Imperfect World, Imperfect Bible

Eric Reitan was kind enough to engage some of those who commented on a post featuring a quote from him. The discussion has spread to his own blog, and most recently he has offered a lengthy response to one commenter who claimed that an errant Bible would imply a God who is either not omnipotent or not benevolent. But the gist of the argument is powerful in its simplicity: If such logic works in the case of the Scriptures, then the same logic would seem to apply to the world and God as creator thereof.

Does it make any sense to claim simultaneously that God could and did make a perfect Bible using fallible human beings to do so, but could or did not make a perfect world containing fallible human beings?

  • http://www.blogger.com/profile/13226634366709293918 David

    All nonsense. Since the Bible is not what it says it is and not what people say it is, basing theologies and politics on it is an exercise in futility and silliness, like barking at the moon.

  • http://www.blogger.com/profile/04262012749524758120 Eamon Knight

    If I were trying to defend the proposition (and I’m about the last person who would want to do so seriously), I would argue that, in a corrupted world, God needed to preserve one sure beacon of hope; a rescue line from beyond. For this to work, it is necessary that the message that bears that rescue line be uncorrupt. Make sense? Maybe. It’s arbitrary, of course — why does God intervene to a certain extent, in certain ways, but no more? It’s a very basic difficulty in any story involving an omnipotent protagonist.Yeah, I know: “My power is made perfect in weakness” — a content-free blow-off disguised as a reason.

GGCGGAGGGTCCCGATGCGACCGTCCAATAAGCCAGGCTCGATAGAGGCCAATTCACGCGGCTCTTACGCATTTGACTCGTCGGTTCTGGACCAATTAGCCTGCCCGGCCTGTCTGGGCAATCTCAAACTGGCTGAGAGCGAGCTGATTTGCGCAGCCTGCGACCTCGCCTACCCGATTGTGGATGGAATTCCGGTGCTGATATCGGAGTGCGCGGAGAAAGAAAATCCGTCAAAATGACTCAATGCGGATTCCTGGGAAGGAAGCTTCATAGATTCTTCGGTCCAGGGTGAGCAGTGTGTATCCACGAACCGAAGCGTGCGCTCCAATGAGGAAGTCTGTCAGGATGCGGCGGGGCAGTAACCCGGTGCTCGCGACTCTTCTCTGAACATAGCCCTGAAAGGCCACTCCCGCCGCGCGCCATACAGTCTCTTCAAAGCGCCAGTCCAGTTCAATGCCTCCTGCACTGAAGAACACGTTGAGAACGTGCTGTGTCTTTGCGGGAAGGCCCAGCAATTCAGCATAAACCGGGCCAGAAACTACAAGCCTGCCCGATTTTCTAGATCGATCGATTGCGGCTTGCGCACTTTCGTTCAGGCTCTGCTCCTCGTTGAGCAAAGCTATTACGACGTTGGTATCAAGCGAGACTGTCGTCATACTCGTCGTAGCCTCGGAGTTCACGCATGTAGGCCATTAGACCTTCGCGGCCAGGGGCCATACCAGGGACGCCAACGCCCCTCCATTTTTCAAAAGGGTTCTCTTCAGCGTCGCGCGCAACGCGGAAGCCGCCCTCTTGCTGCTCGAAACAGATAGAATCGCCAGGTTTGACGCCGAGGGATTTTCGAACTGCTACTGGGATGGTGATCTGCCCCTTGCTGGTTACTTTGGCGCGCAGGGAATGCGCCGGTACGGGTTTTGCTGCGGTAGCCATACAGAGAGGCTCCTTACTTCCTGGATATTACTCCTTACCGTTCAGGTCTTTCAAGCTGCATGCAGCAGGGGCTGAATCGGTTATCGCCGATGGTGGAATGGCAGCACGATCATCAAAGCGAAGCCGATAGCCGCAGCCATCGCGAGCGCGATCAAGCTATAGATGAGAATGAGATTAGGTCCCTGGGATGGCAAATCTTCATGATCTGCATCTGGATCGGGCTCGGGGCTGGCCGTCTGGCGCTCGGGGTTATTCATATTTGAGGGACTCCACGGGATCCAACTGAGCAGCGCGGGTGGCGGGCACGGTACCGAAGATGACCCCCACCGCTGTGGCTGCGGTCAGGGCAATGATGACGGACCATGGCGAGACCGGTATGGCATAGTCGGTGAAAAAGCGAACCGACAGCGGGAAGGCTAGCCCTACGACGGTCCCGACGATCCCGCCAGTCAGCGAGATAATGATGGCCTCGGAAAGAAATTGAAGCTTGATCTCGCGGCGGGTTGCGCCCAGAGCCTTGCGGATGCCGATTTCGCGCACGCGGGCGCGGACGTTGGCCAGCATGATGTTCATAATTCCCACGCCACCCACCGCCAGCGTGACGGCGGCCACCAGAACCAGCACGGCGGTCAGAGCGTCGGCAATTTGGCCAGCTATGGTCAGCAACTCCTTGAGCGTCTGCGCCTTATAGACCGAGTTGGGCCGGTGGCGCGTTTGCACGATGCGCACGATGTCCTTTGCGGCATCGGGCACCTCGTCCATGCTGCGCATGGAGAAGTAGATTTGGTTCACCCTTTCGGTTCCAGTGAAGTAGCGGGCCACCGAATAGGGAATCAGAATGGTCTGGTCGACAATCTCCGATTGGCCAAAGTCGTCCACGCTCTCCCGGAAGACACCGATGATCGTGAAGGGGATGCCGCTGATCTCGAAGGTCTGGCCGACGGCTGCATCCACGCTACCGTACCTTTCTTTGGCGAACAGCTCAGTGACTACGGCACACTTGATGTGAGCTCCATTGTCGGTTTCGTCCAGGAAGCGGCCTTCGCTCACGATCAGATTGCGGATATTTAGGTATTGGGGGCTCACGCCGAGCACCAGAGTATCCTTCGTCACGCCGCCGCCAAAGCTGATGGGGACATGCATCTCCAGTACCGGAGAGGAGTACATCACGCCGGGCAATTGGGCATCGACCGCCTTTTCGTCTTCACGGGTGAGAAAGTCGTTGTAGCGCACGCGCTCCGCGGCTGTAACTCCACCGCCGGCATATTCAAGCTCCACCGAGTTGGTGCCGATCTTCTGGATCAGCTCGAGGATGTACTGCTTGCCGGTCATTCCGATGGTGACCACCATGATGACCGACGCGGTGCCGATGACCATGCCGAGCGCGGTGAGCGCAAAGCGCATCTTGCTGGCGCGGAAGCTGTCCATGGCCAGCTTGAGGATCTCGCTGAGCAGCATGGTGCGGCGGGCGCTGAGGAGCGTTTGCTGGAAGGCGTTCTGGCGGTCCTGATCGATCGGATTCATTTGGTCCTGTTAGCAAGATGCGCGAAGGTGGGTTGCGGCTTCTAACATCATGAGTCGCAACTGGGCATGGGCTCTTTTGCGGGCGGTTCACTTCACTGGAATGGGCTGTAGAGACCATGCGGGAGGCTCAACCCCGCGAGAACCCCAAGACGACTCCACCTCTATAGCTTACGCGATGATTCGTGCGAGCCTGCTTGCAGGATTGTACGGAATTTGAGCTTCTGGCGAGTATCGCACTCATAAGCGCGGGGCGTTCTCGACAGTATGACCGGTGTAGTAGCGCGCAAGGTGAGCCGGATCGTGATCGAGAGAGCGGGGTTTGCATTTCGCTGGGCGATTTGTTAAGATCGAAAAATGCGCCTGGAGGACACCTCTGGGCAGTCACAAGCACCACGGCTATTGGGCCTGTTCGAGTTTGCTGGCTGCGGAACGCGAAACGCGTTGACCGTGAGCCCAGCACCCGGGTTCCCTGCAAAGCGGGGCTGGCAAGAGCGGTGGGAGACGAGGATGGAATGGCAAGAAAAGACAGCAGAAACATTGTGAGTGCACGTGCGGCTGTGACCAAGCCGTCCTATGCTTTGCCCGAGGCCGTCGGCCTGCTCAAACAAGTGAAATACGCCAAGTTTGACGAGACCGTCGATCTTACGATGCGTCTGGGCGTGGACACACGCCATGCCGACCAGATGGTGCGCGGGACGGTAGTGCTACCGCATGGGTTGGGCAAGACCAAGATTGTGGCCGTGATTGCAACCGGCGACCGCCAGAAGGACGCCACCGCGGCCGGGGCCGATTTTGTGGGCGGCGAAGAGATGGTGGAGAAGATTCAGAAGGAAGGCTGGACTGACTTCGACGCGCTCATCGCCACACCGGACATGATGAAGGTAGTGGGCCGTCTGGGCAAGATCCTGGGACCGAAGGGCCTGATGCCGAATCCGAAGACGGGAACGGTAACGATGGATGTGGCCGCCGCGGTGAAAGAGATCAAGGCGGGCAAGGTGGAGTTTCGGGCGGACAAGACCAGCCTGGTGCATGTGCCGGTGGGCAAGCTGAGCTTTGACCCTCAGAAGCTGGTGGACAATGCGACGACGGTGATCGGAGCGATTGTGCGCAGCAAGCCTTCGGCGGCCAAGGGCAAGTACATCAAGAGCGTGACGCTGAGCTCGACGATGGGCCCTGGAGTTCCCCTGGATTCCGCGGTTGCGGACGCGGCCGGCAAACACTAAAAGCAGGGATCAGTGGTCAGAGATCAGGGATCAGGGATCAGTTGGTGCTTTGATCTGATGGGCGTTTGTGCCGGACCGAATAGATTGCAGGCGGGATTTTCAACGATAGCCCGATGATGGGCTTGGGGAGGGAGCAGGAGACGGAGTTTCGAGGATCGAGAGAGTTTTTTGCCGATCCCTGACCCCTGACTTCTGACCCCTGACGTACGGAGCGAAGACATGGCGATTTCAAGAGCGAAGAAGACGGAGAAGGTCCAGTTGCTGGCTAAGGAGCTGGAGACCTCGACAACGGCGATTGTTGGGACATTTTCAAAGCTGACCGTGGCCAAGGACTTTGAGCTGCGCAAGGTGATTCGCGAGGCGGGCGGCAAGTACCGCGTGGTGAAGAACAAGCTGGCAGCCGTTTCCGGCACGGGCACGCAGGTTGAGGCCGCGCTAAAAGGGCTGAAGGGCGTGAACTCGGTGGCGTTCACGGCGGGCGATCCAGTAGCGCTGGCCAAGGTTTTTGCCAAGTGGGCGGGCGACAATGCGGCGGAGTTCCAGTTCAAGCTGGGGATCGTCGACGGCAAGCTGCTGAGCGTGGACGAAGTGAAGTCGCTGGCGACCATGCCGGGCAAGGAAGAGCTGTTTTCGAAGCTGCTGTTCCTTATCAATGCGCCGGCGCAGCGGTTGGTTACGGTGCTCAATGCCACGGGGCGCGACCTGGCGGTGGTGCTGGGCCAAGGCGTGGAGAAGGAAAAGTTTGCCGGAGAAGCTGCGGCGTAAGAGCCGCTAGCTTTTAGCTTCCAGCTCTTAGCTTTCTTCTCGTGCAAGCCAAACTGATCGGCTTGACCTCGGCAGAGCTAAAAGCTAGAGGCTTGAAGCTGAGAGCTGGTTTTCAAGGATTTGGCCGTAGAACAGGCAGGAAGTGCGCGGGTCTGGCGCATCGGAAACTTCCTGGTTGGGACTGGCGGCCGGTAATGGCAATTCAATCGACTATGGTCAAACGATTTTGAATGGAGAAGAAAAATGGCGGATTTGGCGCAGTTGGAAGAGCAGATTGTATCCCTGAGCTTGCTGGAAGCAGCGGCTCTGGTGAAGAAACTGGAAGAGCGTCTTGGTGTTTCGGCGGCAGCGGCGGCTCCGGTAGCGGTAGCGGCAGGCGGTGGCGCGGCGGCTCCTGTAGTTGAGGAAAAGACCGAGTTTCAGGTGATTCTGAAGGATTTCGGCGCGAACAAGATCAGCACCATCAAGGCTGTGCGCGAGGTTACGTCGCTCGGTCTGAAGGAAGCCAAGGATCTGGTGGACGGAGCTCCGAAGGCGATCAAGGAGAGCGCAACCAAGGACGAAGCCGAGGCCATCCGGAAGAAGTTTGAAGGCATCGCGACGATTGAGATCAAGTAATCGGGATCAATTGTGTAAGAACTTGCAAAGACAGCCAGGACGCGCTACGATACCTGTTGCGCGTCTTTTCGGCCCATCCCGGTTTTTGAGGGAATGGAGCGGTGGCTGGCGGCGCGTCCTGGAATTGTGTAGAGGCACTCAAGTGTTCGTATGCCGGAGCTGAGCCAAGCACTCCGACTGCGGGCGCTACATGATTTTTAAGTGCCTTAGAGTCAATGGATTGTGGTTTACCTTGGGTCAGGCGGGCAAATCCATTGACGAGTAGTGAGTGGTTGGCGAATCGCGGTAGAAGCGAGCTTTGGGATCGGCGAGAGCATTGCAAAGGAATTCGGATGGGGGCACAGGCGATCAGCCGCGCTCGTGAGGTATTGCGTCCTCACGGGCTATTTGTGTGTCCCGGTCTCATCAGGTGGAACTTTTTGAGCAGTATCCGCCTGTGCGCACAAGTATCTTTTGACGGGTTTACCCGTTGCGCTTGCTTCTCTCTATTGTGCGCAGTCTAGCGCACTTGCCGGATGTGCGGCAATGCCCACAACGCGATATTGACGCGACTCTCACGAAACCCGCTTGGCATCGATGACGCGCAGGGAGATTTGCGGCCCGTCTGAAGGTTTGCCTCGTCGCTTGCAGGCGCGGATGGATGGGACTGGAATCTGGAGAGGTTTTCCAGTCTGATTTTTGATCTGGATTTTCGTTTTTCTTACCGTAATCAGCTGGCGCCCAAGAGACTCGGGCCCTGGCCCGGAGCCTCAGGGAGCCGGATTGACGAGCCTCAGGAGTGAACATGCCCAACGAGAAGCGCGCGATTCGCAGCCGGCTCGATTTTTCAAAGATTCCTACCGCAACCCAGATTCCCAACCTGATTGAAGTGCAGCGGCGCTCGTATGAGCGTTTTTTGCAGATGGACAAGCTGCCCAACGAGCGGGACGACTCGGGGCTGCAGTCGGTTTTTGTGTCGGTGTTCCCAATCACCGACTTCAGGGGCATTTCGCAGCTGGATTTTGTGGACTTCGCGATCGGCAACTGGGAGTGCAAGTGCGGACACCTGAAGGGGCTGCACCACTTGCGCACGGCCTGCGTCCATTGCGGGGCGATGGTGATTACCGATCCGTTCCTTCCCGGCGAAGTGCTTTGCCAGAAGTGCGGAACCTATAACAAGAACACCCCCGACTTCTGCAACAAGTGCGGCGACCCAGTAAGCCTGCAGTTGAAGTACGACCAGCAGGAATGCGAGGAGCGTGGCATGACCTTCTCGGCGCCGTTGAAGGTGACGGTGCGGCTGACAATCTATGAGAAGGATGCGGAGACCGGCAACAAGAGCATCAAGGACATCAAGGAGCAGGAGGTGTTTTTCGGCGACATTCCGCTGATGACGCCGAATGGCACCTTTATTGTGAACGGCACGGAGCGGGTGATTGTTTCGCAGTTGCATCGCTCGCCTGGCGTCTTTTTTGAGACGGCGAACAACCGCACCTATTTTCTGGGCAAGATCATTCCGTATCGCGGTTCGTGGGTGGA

• http://www.blogger.com/profile/08891402278361538353 Truth Unites… and Divides

    Reitan’s Post: The Question of Biblical Inerrancy: Comments Posted on Another BlogYes, let’s do look at the question of Inerrancy and Textual Criticism on another blog:”A contradiction involves a discrepancy between two or more passages. You can’t allege a contradiction unless the text is reliable. If the text is unreliable, then you’re in no position to say that these passages are ultimately discrepant. For all you know, the discrepancy might well be a scribal gloss. So a necessary precondition for imputing contradictions to scripture is the essential integrity of the text. If the transmission of the text is unreliable, then any contradiction you allege is vitiated by an unreliable witness to the original text. Therefore, the liberal has to choose between two mutually exclusive lines of attack. If he attacks the integrity of the text, then he forfeits the right to attack the inerrancy of the text–but if he attacks the inerrancy of the text, then he forfeits the right to attack the integrity of the text. One line of attack cancels out the other, and vice versa. You can pay on the way in, or you can pay on the way out, but either way, you have to pay up.Incidentally, a parallel conundrum is generated by critics who claim the meaning of Scripture is hopelessly uncertain since Christians disagree over the correct interpretation of Scripture. If you press this issue, then you disqualify yourself from imputing error to Scripture–for the imputation of error is only as good as your interpretation. So the unbeliever is in a quandary. He likes to attack the Bible from every conceivable angle, but in the process he is forming a circular firing squad. He makes himself the target of his own incoherent stratagems.”

  • http://www.blogger.com/profile/02561146722461747647 James F. McGrath